Everything is grey. I wake to find a deep mist blotting out the end of the garden, and thick dew covers the grass. I wrap up and head out into the damp, keeping my binoculars covered against the fog. Wellies and warm socks give protection from the dripping tussock grass on the common, but the raw chill gets right through my jacket making me walk faster. There’s nothing to be seen, but clapping hands puts up invisible snipe. The mist fogs my glasses, but gradually the gloom is blown away, and I wait for my first sight of a bird. As the sun breaks through, and I reach higher ground, mini valleys of fog form along the little streams and gullies meandering across the common. The disappearing mist changes the sound of the morning, and pipits break the silence. The world is waking, and I’m privileged to watch the magic of the slowly unfolding day. I hear the signature sound of ponies munching wet grass from across from the other side of a small stream, and the squelching of feet digging deep into the peaty soil comes from cattle, but the sheep are silent.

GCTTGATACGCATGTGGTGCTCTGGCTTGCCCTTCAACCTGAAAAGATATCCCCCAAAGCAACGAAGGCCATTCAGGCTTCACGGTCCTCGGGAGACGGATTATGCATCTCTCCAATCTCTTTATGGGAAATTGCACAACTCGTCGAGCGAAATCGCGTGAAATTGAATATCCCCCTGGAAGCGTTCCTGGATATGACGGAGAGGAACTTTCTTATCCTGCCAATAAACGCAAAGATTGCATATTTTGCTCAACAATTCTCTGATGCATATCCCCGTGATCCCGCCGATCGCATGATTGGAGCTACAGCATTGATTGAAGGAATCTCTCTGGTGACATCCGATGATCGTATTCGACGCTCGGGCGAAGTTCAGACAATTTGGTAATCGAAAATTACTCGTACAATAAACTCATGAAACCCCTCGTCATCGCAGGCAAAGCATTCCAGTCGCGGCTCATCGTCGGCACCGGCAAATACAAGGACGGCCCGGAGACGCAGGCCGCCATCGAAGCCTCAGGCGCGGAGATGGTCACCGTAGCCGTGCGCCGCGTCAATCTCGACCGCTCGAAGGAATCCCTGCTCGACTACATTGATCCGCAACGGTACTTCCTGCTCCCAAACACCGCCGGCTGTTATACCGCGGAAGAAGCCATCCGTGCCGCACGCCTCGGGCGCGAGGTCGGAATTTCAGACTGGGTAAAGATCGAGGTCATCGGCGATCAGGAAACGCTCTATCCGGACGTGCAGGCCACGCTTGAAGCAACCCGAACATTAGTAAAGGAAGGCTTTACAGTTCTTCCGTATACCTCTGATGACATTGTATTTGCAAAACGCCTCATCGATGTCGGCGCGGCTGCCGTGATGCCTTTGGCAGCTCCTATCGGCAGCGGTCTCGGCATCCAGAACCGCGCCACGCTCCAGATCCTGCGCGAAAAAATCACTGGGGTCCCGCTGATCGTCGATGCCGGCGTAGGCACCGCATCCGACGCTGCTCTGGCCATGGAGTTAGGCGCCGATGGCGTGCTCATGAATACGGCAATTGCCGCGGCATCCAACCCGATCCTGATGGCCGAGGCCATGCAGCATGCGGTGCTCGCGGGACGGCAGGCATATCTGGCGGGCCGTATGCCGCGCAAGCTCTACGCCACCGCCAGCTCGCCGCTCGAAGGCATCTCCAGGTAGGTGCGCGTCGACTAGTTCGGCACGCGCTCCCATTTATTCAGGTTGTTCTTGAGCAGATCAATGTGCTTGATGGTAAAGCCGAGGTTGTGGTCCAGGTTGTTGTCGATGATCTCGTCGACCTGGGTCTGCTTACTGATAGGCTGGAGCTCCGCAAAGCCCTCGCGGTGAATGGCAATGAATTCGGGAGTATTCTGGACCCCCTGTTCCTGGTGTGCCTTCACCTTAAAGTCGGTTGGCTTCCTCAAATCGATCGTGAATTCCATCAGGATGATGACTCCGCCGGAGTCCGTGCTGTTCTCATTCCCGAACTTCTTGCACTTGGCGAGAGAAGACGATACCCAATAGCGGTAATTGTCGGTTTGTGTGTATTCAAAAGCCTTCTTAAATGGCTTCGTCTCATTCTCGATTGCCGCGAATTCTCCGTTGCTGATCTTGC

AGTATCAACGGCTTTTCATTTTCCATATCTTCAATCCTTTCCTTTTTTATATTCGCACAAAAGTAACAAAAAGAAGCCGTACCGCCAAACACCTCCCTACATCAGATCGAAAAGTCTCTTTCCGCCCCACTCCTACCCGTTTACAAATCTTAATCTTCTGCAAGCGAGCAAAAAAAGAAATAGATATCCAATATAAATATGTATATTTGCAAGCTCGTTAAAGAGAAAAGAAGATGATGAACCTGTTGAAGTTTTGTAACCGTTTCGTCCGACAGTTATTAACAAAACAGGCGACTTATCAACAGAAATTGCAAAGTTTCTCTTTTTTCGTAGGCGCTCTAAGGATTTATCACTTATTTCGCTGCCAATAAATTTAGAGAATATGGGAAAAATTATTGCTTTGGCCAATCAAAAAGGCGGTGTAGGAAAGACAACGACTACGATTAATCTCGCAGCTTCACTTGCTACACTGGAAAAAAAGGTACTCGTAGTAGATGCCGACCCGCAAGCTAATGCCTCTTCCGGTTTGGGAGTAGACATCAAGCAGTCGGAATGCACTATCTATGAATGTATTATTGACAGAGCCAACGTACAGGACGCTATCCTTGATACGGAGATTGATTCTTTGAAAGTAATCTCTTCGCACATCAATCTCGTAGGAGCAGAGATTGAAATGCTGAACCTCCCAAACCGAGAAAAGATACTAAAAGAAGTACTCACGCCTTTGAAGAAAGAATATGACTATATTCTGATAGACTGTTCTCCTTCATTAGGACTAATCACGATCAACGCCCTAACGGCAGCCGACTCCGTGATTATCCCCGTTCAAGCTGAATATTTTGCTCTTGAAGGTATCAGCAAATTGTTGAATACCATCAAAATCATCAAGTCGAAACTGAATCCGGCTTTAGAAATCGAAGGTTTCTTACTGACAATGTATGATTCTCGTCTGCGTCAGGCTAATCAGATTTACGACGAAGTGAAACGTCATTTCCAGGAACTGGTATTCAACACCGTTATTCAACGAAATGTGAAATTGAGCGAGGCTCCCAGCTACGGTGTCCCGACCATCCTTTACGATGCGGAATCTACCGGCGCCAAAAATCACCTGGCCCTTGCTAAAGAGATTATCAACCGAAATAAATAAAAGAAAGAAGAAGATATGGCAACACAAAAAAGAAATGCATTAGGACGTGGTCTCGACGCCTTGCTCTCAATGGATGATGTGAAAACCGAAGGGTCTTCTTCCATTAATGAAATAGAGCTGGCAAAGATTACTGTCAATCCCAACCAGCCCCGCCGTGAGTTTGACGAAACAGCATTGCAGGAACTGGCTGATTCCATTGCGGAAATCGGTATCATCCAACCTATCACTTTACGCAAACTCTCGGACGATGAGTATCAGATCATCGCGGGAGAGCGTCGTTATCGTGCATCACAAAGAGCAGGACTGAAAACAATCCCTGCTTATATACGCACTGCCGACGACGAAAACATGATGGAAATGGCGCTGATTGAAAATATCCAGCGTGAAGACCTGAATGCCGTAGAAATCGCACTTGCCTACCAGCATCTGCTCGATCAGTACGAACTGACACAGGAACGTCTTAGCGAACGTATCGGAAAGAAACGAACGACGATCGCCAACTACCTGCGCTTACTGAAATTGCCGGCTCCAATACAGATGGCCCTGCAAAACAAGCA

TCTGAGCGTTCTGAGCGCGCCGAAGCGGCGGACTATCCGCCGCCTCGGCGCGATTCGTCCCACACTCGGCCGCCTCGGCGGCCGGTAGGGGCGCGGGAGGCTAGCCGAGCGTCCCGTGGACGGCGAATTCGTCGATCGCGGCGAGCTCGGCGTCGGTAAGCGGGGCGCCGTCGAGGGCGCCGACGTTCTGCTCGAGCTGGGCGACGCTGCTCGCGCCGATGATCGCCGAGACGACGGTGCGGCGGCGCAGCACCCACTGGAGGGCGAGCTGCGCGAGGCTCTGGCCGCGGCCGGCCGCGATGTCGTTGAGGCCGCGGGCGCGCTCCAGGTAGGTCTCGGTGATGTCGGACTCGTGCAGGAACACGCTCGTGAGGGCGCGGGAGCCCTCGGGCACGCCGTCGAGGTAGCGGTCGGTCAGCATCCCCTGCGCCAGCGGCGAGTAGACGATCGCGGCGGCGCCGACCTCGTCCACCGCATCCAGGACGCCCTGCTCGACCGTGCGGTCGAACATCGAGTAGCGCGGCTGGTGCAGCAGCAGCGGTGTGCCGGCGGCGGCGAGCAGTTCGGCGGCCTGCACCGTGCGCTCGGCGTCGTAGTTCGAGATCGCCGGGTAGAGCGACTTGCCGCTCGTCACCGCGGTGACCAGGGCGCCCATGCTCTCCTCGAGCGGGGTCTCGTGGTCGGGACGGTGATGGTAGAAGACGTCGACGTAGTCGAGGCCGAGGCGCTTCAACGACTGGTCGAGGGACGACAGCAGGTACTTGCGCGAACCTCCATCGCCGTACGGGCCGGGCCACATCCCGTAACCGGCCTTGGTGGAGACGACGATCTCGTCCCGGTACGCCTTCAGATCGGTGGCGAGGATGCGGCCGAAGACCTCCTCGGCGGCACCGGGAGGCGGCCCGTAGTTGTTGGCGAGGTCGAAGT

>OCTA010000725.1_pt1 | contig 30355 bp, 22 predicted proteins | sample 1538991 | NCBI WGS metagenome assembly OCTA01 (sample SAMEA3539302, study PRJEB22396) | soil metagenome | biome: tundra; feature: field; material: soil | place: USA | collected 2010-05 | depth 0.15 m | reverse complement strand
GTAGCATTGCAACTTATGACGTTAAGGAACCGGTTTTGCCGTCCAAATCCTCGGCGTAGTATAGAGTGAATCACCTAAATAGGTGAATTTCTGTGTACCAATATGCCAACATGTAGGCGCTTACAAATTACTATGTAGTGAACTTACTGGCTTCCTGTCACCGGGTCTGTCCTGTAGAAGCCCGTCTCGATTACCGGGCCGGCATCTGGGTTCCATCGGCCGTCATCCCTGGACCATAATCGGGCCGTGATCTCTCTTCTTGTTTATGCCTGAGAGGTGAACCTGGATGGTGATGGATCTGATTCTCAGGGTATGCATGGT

A weak sun begins to take the edge off the cold, and a drying breeze encourages me to keep going. A kestrel hovers on the horizon, and a buzzard, with no helping lift, struggles into the sky. Pipits become more vocal, and bubbling skylarks skit low over the molinia grass. Inquisitive stonechats always mark the same spots on this walk, and looking pristine, they perch boldly on top of gorse. The rest of the common appears to be in winter sleep, but a distant fox tells me otherwise. There is other life out here, but I would need the fox’s senses to find it.